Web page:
The Gorsuch nomination

This is to suggest that Senate Republican leader Mitch McConnell take no action to end the use of the filibuster as weapon to block Supreme Court appointments.  If the Gorsuch nomination fails by reason of a Democratic filibuster, so be it.  Republicans then have a persuasive issue for the 2018 elections, with the aim of gaining no less than a 60-seat Senate majority in January 2019.

President Trump, with the defeat of the Gorsuch appointment, should then make another Supreme Court nomination from his list of judges.  If the Democrats filibuster this second nomination, the persuasive argument for a Senate of no less than 60 Republicans in January 2019 takes on an a fortiori aspect.  Note that a Senate with no fewer than 60 Republicans should be capable of demolishing Democrat obstructionism.

Alternatively, a "deal" comes to mind – a deal that must be based on a tacit understanding in the Senate, to avoid acknowledgment of horse-trading concerning the above-the-political-fray Supreme Court: Judge Gorsuch now, Judge Garland later – to replace either Justice Ginsburg or Justice Breyer.  This "deal" should not bar the GOP from seeking a filibuster-proof majority in the Senate for 2019.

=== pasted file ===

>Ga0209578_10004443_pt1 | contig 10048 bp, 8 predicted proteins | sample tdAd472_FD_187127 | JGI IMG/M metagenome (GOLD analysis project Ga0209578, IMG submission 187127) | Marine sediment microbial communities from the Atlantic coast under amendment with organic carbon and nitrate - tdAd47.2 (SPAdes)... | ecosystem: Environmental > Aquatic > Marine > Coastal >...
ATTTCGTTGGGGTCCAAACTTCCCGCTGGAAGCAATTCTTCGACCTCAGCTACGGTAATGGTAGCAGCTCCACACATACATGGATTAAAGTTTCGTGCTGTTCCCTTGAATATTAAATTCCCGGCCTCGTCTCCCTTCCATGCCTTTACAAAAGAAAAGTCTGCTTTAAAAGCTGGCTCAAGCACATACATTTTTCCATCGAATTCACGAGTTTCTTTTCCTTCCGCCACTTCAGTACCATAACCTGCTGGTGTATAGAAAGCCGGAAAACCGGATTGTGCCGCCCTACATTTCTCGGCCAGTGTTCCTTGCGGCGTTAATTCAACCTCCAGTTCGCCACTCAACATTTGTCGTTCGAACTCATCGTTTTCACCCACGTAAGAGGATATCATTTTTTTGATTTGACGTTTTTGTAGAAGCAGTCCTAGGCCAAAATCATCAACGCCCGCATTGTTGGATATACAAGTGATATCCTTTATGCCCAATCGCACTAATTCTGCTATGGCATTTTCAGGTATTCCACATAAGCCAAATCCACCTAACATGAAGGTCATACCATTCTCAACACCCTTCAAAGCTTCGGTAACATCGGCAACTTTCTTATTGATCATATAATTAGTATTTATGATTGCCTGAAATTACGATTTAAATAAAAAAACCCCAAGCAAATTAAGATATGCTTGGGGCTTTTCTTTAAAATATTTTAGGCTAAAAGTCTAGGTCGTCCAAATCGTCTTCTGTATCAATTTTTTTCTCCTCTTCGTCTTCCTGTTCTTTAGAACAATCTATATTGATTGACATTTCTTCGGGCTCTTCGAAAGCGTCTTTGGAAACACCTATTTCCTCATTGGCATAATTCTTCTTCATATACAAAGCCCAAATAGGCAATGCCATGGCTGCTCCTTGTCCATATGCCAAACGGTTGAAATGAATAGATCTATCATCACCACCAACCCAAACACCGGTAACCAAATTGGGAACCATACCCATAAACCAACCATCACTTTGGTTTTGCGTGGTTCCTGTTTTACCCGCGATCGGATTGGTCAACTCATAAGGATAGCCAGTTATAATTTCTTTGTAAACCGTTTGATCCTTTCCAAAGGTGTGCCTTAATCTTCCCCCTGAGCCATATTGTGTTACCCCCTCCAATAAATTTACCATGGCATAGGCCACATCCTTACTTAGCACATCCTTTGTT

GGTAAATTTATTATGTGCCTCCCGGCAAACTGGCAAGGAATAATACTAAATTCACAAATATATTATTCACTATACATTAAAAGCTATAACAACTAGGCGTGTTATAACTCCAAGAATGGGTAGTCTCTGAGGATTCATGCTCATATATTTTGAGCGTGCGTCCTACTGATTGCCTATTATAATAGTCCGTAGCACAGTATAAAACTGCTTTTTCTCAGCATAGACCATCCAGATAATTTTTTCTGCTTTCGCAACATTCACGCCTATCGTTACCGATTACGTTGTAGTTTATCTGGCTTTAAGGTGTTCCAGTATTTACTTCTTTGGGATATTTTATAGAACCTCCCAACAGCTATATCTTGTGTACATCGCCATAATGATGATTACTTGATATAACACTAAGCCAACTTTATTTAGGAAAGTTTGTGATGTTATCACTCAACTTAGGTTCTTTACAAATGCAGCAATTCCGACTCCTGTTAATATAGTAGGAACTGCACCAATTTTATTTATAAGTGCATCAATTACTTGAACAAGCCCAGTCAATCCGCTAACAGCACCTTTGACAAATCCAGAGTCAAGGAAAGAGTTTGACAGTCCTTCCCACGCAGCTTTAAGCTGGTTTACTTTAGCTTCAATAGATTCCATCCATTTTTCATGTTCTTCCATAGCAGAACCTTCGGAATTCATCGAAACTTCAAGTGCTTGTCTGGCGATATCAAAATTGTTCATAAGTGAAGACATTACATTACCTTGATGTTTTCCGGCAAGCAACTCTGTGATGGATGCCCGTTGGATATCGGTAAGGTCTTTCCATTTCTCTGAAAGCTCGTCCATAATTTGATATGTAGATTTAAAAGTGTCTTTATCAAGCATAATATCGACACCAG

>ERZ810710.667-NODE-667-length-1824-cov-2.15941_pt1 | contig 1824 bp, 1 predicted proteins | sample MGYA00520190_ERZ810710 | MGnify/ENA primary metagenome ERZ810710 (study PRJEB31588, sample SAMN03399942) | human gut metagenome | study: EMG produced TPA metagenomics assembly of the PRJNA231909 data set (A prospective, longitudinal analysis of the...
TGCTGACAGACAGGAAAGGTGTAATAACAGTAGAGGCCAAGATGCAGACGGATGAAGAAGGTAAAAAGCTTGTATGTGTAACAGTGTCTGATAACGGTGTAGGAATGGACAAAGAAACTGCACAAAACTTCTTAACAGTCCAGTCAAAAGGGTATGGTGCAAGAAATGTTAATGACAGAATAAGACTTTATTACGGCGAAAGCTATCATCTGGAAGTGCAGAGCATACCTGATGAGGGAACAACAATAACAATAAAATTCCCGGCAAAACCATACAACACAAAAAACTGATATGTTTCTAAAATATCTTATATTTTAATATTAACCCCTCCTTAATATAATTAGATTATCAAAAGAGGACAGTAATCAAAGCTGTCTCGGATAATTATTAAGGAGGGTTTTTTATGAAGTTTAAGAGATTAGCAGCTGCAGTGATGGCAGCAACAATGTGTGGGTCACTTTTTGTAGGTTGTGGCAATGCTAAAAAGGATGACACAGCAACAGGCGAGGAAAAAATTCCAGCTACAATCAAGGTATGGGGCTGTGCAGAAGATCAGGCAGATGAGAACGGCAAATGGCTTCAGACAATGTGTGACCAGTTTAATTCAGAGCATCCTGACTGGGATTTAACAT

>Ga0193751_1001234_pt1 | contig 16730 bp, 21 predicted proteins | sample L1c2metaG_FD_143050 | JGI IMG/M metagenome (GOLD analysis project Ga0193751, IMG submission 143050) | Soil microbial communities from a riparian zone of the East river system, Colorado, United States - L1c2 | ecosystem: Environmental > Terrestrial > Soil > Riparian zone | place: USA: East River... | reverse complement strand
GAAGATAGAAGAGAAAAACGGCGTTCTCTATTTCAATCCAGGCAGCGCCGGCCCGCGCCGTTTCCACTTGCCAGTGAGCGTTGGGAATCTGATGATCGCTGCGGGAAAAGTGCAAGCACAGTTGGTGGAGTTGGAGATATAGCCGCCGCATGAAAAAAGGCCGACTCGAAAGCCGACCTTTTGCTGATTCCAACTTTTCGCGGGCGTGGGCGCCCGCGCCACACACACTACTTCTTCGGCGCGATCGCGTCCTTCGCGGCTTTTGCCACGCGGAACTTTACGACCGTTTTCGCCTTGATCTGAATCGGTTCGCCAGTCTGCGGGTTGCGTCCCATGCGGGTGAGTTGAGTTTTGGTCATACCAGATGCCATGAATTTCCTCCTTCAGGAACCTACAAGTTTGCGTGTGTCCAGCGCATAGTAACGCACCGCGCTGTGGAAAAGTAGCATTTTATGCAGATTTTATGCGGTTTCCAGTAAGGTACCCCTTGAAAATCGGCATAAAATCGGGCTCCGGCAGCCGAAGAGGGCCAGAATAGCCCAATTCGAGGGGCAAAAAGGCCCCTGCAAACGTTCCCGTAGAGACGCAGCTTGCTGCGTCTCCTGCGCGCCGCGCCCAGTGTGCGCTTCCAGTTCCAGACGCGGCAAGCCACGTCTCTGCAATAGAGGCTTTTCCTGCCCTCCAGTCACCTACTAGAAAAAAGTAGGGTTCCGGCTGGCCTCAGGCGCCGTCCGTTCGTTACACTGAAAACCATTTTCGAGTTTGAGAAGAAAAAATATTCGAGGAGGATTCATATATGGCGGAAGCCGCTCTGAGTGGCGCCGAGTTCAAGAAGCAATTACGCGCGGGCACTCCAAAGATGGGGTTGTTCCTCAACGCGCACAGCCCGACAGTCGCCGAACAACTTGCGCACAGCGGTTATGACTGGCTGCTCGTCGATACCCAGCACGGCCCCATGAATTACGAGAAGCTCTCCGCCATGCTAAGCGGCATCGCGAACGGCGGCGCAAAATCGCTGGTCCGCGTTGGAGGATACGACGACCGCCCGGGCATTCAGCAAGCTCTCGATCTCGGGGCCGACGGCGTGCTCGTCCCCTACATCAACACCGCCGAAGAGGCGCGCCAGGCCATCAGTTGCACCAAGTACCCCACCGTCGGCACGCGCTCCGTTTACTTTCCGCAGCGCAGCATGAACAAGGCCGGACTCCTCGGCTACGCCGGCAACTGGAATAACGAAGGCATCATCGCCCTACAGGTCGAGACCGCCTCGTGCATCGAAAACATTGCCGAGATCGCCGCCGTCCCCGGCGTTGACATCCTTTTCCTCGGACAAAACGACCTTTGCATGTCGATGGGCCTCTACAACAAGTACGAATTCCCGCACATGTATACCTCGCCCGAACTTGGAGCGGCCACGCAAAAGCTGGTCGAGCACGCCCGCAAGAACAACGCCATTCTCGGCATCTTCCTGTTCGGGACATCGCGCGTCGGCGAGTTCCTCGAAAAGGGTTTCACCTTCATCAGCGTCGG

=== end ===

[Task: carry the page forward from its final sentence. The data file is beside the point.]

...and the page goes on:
By the way, this observer would look forward to the Garland hearings.  Would the Democrats on the Senate Judiciary Committee suddenly turn on Garland should he refuse to declare that he would, indeed, rule to overturn the Citizens United decision?

This is to suggest that Senate Republican leader Mitch McConnell take no action to end the use of the filibuster as weapon to block Supreme Court appointments.  If the Gorsuch nomination fails by reason of a Democratic filibuster, so be it.  Republicans then have a persuasive issue for the 2018 elections, with the aim of gaining no less than a 60-seat Senate majority in January 2019.

President Trump, with the defeat of the Gorsuch appointment, should then make another Supreme Court nomination from his list of judges.  If the Democrats filibuster this second nomination, the persuasive argument for a Senate of no less than 60 Republicans in January 2019 takes on an a fortiori aspect.  Note that a Senate with no fewer than 60 Republicans should be capable of demolishing Democrat obstructionism.

Alternatively, a "deal" comes to mind – a deal that must be based on a tacit understanding in the Senate, to avoid acknowledgment of horse-trading concerning the above-the-political-fray Supreme Court: Judge Gorsuch now, Judge Garland later – to replace either Justice Ginsburg or Justice Breyer.  This "deal" should not bar the GOP from seeking a filibuster-proof majority in the Senate for 2019.

By the way, this observer would look forward to the Garland hearings.  Would the Democrats on the Senate Judiciary Committee suddenly turn on Garland should he refuse to declare that he would, indeed, rule to overturn the Citizens United decision?